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Key Aspects And Analysis Of Union Budget 2023

Key Aspects And Analysis Of Union Budget 2023

The Union Finance Minister Ms.Nirmala Sitharaman has presented the budget for the year 2023-24, the last full budget before the 2024 polls. Various amendments have been proposed for the taxpayers specifically the middle and the salaried class such as altering the tax slabs and increase of rebate for taxpayers paying tax under the new tax regime.

Major direct-tax amendments as proposed in Finance Bill, 2023 are as follows:

1. Rates of Income-tax

A. Old regime

The slabs and rates of tax along with rebated under section 87A in case of individuals and HUF stand unchanged. The changes in slabs, rate and rebate have only been proposed in case certain persons opting to pay tax under the new regime.

B. New Regime (Section 115BAC)

From Assessment Year 2021-22 to 2023-24

Total Income of an individual or HUF (in Rs.)

Rate of tax

Up to 2,50,000

From 2,50,001 to 5,00,000

From 5,00,001 to 7,50,000

From 7,50,001 to 10,00,000

From 10,00,001 to 12,50,000

From 12,50,001 to 15,00,000

Above 15,00,000








For Assessment Year 2024-25

Total Income of an individual or Hindu Undivided Family or AOP [other than a cooperative

society], or Body of individuals or an artificial juridical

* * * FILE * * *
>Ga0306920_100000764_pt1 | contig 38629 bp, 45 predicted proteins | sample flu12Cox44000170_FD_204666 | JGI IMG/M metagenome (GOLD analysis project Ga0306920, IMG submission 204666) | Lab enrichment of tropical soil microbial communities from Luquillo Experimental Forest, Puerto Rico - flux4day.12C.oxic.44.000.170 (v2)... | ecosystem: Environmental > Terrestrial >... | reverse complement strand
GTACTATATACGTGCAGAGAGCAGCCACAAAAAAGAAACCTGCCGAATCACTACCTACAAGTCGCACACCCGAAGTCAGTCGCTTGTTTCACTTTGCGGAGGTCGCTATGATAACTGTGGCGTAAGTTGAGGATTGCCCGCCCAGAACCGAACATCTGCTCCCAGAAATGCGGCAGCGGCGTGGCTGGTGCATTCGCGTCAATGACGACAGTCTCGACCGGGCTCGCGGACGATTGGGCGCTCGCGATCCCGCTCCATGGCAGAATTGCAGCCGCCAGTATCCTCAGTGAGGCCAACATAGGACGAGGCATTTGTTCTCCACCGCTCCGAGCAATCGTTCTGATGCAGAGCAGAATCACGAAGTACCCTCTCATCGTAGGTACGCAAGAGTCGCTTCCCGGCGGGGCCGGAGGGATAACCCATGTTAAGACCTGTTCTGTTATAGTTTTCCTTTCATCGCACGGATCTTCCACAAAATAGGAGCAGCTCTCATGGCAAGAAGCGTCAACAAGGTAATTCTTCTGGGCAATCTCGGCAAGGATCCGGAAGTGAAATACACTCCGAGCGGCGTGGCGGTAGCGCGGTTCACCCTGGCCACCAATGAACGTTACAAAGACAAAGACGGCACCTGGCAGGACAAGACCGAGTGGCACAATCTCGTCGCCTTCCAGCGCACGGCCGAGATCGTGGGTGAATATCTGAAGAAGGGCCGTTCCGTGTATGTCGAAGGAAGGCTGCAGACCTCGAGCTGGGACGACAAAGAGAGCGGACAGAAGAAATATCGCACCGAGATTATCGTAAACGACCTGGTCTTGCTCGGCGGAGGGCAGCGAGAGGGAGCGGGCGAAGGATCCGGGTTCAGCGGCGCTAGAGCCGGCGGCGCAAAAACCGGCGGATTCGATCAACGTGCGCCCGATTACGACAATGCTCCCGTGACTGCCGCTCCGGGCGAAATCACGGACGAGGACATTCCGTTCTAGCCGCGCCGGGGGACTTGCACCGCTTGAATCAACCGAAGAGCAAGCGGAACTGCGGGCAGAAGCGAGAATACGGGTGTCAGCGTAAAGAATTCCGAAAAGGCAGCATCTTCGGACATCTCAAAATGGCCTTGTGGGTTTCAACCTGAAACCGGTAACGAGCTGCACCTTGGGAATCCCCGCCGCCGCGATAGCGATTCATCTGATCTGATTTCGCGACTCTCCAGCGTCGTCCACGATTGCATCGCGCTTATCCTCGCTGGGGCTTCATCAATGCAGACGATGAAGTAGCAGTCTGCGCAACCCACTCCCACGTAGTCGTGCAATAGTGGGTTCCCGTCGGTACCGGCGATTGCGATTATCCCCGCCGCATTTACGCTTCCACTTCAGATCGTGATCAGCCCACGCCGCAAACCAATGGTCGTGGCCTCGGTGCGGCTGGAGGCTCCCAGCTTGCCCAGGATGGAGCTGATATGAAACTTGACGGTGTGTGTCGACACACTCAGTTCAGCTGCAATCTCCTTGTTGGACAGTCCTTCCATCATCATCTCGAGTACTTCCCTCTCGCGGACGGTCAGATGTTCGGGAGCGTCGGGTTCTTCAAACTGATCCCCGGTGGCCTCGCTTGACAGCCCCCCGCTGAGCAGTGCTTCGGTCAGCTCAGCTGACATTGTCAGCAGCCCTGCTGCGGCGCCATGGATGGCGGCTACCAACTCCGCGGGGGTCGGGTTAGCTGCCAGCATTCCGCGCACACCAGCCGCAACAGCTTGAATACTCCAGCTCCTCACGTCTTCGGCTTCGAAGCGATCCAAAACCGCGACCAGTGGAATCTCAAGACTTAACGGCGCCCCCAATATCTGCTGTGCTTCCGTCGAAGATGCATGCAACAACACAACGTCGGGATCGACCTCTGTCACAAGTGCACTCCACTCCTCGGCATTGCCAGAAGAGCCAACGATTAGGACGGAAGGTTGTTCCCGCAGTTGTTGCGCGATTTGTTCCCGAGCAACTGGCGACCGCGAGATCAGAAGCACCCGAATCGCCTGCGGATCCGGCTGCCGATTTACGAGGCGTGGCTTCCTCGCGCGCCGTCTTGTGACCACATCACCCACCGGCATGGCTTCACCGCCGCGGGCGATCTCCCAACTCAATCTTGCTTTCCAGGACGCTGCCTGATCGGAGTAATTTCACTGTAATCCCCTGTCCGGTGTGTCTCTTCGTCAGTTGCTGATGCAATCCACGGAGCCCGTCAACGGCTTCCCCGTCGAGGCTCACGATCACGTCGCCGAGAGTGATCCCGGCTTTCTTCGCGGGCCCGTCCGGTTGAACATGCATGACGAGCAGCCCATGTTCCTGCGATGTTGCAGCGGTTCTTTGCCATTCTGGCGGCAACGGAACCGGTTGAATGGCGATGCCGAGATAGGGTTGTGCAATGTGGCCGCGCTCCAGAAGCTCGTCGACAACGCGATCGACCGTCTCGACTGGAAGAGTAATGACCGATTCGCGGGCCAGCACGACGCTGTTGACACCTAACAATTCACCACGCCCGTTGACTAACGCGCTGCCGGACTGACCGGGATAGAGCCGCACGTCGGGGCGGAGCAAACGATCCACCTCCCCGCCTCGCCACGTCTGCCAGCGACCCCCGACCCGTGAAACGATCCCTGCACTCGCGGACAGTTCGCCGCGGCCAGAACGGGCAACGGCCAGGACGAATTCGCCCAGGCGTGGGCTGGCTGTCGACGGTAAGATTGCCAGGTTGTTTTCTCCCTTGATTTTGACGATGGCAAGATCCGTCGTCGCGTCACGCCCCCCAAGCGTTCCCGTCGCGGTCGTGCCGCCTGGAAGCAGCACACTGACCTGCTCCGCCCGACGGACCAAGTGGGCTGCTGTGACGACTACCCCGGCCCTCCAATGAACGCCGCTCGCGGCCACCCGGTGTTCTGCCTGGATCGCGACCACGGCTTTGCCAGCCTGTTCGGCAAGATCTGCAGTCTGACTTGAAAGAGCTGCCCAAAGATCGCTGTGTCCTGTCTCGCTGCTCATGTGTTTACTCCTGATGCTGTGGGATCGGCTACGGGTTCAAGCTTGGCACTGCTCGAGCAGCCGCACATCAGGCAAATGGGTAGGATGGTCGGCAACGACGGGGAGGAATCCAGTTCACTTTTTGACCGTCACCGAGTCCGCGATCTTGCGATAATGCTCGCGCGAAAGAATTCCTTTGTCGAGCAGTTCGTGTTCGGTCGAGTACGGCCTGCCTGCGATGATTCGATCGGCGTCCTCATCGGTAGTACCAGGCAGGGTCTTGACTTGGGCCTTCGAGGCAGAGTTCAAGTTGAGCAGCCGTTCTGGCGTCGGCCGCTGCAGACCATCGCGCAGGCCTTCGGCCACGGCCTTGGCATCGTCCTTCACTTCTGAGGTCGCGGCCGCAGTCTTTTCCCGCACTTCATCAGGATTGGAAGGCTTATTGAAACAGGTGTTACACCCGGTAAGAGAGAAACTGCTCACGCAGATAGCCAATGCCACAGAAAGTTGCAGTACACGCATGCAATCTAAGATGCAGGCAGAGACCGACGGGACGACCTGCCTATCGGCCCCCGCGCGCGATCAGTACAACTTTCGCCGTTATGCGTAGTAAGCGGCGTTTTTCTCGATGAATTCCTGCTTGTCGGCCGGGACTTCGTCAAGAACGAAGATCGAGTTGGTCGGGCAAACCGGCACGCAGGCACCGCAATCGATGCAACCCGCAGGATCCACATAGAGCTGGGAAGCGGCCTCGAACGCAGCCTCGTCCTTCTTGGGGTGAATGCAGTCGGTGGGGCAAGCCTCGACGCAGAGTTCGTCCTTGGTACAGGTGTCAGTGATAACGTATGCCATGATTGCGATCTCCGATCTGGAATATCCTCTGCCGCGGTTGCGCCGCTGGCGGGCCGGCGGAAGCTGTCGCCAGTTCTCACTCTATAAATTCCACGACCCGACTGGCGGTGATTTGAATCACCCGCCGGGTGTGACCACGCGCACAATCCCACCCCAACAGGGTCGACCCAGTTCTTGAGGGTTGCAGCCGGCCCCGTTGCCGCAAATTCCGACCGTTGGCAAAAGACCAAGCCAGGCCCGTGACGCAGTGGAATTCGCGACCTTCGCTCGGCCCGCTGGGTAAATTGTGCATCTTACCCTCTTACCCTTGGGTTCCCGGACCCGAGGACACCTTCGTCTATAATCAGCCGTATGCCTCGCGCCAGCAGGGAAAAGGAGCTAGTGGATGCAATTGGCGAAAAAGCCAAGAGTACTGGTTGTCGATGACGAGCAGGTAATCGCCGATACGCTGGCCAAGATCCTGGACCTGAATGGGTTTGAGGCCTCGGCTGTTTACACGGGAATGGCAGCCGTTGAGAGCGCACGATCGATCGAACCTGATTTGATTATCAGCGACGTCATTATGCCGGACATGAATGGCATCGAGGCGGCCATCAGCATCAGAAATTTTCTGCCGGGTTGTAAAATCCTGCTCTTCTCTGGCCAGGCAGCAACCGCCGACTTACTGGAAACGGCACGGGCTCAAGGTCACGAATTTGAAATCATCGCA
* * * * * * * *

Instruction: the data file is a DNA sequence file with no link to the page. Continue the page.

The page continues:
person (in Rs.)

Rates of tax as specified in sub-section (1A) proposed to be inserted in Section 115BAC

Upto 3,00,000

From 3,00,001 to 6,00,000

From 6,00,001 to 9,00,000

From 9,00,001 to 12,00,000

From 12,00,001 to 15,00,000

Above 15,00,000







  • For computing the total income for the purpose of Section 115BAC (1A), no deductions shall be allowed except standard deduction provided under section 16(ia), family pension specified in clause (iia) of Section 57 and payment to Agniveer Corpus Fund under section 80CCH(2)
  • The default system in respect of payment of taxes have been proposed to be reversed. The provisions now provide that Section 115BAC(1) shall be the default system of tax w.e.f. A.Y. 2024-25 and persons wanting to pay tax under the old regime will have to opt for the same before filing a return of income under section 139. If a person wants to shift to the old regime, he has to exercise an option under the proposed sub-section (6) of S. 115BAC. A person having business or professional income can shift back to new regime only once. However, others can opt for an option every year.
  • Reduction of Surcharge for the super-rich